“We’re all susceptible to fake news – even if it’s for just a moment,” says Brill, who launched the US start-up in 2018. “A shocking number of people come across and believe some form of misinformation because everybody can be a publisher on the internet today.”

Fake news is not the same as rumour or lazy journalism. It is instead the deliberate staging of fiction as fact, often motivated by either financial return or political sway. It is this very insidiousness that poses such a threat to honest, fact-based journalism. Another big problem is the way news brands are displayed online – especially on social media – making it difficult to distinguish between legitimate and fake.

“We red-rated a site about six months ago that was up as ‘BBC.news.uk’,” says Brill. “It had exactly the same colour and logo as the actually BBC site, but it was a fake. But if you’re looking at your Facebook feed, you’re likely to see the BBC logo, read the headline and carry on reading.

“One of the more subtle methods of misinformation that we’ve also seen in the US has been the proliferation of politically funded websites that have gone up claiming to be independent, local news sites. They tend to simply write positive stories about political candidates and negative stories against opponents. They’re coming up every day.”

The coronavirus pandemic has also exposed issues relating to government transparency. In June, a Reuters Institute for the Study of Journalism survey revealed trust in the UK Government as a source of information about the virus had declined to 48%, compared with 67% in April.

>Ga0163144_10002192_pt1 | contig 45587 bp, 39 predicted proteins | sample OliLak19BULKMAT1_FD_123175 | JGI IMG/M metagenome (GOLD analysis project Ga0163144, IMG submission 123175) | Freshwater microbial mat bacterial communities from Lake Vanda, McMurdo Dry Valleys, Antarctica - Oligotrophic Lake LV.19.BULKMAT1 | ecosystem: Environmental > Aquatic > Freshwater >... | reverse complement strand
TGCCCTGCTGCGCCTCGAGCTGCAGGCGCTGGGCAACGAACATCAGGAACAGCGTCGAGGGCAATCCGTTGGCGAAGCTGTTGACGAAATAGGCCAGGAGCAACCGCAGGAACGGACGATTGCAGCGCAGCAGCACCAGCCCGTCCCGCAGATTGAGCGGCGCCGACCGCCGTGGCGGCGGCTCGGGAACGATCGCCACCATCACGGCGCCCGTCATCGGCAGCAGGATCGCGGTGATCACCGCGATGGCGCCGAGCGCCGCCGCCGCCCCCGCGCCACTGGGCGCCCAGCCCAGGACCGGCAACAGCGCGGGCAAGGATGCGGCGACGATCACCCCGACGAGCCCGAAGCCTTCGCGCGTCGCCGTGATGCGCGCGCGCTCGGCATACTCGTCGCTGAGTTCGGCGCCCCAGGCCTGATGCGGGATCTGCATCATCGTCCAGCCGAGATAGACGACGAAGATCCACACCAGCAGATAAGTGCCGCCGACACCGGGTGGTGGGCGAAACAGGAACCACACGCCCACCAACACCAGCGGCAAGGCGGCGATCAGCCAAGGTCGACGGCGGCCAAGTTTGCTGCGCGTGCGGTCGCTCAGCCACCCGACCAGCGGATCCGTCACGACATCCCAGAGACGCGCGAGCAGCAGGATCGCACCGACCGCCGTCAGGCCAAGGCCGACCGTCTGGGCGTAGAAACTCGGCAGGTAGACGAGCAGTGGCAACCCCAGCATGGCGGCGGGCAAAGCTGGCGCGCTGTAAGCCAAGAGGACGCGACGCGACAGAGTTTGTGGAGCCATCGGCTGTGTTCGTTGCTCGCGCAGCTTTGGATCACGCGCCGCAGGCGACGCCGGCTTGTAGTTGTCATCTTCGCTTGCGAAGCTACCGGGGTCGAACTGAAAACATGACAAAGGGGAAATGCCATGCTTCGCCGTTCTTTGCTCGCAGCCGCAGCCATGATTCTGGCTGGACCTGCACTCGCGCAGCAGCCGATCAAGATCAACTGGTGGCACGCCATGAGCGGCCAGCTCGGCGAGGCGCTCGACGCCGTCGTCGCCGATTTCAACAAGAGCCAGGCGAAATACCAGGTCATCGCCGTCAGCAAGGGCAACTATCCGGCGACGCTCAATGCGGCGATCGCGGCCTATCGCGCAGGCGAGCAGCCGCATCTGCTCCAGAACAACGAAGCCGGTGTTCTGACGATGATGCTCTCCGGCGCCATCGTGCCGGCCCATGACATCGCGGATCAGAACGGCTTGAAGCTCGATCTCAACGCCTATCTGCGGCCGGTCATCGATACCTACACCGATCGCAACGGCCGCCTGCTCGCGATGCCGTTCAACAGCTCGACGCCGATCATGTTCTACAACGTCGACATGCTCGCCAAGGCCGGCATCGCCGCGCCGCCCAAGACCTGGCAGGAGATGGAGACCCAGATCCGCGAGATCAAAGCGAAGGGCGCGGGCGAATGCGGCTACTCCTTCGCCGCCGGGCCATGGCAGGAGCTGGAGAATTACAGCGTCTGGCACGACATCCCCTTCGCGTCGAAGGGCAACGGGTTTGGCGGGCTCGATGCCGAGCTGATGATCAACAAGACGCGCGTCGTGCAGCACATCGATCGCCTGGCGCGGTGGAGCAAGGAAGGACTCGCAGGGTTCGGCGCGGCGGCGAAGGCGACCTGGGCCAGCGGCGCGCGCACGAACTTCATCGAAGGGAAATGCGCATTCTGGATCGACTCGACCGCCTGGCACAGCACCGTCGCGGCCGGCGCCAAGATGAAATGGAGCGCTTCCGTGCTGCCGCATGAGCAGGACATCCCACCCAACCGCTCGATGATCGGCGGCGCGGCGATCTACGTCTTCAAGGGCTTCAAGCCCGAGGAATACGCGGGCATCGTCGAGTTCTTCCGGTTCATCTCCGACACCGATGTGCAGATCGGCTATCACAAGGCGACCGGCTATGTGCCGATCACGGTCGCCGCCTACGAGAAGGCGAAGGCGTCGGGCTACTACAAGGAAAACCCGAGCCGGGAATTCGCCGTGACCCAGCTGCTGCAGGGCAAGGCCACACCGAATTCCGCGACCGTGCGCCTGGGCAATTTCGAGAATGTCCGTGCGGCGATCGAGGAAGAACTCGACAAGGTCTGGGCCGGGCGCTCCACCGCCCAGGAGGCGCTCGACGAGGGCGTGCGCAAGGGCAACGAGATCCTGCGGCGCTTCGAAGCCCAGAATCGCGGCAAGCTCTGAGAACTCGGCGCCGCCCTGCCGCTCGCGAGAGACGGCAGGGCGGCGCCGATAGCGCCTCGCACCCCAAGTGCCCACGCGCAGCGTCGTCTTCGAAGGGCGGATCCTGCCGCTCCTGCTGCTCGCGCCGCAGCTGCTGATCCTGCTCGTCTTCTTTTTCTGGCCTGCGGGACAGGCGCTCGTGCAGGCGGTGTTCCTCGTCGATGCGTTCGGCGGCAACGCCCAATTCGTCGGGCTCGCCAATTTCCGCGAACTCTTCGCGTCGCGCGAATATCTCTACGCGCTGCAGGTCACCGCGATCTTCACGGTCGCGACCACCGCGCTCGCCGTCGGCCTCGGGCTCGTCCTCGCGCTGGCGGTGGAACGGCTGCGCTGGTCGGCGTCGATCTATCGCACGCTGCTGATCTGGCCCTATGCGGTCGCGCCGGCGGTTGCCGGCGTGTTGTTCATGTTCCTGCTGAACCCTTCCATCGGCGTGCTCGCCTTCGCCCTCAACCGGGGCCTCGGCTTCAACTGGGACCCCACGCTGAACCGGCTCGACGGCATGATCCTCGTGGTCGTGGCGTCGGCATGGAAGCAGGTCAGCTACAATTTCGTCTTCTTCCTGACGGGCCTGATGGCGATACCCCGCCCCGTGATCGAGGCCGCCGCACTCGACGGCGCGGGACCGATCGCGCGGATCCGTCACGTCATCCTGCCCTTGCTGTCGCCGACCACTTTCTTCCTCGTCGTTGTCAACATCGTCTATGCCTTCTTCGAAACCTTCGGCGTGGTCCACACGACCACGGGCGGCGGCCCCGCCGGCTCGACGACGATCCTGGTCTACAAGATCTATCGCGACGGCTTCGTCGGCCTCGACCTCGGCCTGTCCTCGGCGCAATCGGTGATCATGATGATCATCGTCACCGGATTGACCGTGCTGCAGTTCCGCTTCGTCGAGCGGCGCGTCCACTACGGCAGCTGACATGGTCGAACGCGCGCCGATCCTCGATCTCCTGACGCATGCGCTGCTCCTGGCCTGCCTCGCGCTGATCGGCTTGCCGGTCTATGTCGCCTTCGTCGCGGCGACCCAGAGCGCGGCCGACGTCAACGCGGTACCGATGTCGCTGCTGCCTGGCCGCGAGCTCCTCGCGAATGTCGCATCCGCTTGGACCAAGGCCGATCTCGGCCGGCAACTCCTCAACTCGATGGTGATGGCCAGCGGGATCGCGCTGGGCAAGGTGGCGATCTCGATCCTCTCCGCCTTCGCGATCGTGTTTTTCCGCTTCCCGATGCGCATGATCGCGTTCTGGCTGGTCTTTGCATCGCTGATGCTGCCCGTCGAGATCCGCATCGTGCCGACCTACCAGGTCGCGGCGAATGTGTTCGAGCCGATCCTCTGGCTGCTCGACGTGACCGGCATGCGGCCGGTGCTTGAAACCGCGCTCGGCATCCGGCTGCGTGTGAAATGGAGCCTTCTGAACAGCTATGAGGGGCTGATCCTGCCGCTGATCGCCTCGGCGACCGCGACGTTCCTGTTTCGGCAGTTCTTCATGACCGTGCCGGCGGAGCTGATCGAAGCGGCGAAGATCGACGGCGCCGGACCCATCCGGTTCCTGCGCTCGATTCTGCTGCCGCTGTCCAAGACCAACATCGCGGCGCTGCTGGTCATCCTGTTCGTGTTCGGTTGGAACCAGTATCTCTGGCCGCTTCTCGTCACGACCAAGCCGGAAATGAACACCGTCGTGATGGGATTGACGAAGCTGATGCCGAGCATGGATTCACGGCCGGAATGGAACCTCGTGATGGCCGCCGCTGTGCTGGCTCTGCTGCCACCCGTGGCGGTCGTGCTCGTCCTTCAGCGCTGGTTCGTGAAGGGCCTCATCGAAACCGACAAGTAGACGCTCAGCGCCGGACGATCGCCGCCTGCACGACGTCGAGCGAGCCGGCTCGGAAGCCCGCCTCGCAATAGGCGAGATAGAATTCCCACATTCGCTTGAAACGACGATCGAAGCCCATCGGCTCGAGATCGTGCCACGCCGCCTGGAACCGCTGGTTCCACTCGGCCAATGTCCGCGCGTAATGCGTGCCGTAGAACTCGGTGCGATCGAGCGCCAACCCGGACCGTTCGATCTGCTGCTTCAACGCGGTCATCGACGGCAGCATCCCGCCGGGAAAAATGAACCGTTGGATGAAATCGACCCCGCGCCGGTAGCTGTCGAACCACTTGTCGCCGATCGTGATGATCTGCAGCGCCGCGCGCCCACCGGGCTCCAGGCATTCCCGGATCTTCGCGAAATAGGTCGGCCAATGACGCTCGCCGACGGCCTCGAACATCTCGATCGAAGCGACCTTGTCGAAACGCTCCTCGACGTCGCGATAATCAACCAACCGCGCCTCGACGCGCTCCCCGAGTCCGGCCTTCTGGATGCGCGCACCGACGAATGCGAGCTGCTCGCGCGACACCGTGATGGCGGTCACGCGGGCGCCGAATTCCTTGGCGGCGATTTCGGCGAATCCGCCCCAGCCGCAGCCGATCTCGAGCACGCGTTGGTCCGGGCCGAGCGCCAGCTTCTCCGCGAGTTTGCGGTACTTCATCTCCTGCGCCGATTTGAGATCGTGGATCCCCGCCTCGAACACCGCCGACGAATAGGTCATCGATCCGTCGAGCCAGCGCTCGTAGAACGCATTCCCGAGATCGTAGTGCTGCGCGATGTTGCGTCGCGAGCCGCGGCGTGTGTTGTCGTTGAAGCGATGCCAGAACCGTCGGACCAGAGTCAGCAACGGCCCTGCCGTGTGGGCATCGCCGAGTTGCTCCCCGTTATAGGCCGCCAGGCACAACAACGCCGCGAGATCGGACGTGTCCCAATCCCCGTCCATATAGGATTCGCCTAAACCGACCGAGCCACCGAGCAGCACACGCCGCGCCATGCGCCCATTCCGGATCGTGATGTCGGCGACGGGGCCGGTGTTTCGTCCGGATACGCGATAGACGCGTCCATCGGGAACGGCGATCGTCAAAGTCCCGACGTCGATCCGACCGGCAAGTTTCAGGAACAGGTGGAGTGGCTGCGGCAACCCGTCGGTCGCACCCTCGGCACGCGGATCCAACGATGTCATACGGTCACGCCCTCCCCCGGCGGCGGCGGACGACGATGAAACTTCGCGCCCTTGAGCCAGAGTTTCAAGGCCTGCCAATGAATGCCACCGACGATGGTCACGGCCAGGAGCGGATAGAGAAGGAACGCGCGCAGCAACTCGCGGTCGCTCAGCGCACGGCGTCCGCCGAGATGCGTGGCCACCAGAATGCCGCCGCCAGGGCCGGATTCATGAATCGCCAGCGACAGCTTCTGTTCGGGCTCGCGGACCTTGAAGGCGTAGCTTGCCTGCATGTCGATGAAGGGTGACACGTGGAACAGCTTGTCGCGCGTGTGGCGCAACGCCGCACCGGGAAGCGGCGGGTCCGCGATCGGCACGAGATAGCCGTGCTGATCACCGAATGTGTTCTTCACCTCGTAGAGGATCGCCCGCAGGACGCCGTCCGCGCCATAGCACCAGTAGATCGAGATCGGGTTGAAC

The drop was attributed to the country’s comparatively high death rate, a bungled test-and-trace system roll-out and revelations that Dominic Cummings, Prime Minister Boris Johnson’s Chief Adviser, flouted lockdown rules at the height of the pandemic (in contrast, Johnson’s hospitalisation in April, only a month earlier saw good will towards the PM and his cabinet at its highest).

Similarly, across the pond, President Trump’s approval ratings currently stand at a lowly 39%, according to a recent Gallup poll. Trump has been accused by his critics of failing to take seriously a crisis that has so far cost over 137,000 Americans their lives – despite frequent claims that his administration has done “a great job”.

This has made for mixed messaging. Although there is a perhaps case that Trump’s impulsive tweeting of whatever happens to be on his mind at any given time makes him as transparent a modern leader as there has ever been.

Conversely, the politicians and governments that have had ‘good pandemics’ are those praised for effective leadership and strong crisis communications, such as New Zealand Prime Minister Jacinda Ardern. In the early days of the pandemic, New York Governor Andrew Cuomo also received plaudits for his informative, PowerPoint-heavy daily briefings.